Maybe it's the underlying sound of Baltimorethe cry of nurses, the sirens rushingthat leavens his tone and tenor. Maybe it's the innocent in the shadow of a world that seems like it is closing in no matter how many walls one knocks down. Perhaps in real time retrospect, it's the genre-less style of his writing or the sly, collective voices of his septet, but Ahmed Warshanna's Istha is one of those debuts where you find yourself wanting more.
Dedicated to this mom's chemo struggle (yes there's the sound of that in his playing too), Istha is an elemental city narrative told by an aspiring apprentice seamster who makes all the fine stitching disappear. Raised in an Egyptian-American home, Eastern winds blow against and subside to Kenny Burrell's soft dialogue and Wayne Shorter's blues and all the quixotic worlds between.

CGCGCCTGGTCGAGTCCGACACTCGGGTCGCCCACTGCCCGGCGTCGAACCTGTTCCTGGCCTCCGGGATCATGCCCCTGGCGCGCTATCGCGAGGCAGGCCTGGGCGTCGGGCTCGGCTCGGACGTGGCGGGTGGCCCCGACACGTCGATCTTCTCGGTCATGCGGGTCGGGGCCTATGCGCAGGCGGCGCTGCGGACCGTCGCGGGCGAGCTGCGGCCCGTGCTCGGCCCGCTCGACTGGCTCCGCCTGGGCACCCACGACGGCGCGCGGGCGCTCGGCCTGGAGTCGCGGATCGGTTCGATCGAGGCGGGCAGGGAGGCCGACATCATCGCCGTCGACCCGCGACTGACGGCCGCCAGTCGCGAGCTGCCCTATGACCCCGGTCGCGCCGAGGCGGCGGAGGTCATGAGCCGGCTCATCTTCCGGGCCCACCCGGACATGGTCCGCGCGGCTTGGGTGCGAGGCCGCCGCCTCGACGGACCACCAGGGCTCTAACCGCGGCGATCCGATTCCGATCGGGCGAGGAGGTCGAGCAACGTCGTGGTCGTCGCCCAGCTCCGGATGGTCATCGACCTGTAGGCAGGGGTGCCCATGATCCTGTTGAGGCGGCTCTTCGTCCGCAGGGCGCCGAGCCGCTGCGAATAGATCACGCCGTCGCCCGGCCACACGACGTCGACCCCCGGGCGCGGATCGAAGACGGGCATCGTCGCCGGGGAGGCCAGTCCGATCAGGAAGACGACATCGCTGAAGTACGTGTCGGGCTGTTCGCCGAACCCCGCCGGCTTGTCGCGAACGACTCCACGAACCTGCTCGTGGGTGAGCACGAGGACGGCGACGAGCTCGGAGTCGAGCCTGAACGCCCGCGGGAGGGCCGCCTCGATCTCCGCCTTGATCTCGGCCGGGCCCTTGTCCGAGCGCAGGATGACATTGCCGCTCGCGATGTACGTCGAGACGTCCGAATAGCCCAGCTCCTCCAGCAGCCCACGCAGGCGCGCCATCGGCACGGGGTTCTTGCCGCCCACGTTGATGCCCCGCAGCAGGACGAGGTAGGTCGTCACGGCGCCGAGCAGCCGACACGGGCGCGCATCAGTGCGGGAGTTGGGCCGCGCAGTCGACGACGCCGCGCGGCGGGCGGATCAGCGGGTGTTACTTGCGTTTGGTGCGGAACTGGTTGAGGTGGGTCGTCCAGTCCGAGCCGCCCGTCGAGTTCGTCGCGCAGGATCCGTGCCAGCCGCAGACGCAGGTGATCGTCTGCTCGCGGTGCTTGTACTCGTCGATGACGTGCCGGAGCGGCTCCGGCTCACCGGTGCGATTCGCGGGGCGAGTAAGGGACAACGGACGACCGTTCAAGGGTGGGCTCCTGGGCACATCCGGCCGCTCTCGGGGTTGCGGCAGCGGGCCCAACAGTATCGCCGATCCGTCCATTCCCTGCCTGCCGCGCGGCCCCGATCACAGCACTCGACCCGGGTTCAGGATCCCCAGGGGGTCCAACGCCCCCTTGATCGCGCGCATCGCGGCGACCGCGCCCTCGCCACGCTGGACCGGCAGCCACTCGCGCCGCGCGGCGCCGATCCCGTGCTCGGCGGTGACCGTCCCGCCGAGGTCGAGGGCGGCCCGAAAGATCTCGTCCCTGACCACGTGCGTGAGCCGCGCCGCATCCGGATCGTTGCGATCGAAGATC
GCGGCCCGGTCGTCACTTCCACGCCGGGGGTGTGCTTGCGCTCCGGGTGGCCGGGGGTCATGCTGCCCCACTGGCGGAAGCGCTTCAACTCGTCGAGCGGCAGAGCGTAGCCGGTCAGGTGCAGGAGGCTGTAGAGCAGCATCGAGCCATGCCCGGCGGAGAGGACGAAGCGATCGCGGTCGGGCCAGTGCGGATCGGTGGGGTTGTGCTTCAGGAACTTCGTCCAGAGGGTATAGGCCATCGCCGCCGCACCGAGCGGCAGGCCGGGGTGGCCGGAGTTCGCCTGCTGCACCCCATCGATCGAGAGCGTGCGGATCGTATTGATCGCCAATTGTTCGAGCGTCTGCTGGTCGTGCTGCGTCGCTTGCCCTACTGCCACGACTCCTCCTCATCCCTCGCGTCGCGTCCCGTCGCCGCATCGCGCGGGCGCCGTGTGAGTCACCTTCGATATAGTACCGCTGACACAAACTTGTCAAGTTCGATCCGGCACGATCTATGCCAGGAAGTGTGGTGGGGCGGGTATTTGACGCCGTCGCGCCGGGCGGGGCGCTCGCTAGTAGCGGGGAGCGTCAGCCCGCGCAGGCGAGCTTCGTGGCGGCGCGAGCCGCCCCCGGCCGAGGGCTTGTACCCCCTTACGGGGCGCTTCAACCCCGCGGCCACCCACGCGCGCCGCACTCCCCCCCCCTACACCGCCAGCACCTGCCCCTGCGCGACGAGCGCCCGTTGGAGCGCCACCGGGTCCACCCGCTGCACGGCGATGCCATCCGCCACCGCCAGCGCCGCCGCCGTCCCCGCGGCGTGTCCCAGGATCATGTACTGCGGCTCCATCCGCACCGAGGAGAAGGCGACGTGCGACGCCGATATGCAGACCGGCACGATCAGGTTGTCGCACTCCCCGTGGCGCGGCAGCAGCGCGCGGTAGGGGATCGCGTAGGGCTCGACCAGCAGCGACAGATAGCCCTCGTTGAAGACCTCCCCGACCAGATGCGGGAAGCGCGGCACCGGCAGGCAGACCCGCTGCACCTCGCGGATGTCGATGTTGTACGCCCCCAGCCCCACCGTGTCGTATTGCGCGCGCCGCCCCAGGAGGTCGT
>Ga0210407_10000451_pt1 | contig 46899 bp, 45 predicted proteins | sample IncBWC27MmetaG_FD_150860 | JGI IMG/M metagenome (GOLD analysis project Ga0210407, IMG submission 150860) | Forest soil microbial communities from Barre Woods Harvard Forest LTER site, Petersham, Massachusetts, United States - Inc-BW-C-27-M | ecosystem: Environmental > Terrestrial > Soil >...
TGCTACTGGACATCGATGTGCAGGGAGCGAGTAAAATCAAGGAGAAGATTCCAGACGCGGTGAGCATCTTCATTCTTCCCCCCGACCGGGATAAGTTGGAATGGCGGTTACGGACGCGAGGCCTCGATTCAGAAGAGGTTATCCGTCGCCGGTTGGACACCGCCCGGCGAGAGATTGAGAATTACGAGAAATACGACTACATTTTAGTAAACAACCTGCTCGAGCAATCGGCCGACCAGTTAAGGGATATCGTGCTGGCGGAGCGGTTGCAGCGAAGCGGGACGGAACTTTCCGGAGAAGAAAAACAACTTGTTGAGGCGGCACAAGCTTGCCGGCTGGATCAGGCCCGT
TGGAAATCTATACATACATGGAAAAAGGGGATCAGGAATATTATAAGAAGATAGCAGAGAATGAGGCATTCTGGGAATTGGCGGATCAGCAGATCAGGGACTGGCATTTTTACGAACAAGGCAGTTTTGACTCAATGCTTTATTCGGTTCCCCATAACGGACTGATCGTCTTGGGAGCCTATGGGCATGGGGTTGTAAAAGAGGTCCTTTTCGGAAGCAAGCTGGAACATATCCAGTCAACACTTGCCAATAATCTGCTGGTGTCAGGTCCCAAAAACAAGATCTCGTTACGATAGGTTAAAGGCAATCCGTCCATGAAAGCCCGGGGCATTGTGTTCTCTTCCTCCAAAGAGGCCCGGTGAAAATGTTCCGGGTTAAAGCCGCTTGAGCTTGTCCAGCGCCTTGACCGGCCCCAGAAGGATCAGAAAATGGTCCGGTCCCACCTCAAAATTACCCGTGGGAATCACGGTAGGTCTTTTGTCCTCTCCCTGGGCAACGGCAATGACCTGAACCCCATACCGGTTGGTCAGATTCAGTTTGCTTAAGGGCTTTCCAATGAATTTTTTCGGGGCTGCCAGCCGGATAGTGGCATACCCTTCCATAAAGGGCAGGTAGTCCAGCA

Both serving as surprisingly intimate intros to Warshanna's roughly allusive, urban style, there's mystery afoot ("Inty Omry"), and there is intrigue ("Alf Leila"). Whereas as an almost-too-predictable (though comely) bout of cool ("Samaka") might derail the passive listener, it gives the rest of us elbow room to observe the whimsical "Azra" and the meandering, still oddly focused, "Intisar." Each a player in his own emerging, saxophonist Dominic Ellis, bassist Thomas Owens, trumpeter Hart Guonjiam-Pettit, trombonist Daniel Sperlein and drummer Charlie Seda generously make Warshanna's maiden voyage a good, true listen. Give it more than one.
For more of Warshanna solo and septet, see his Youtube link below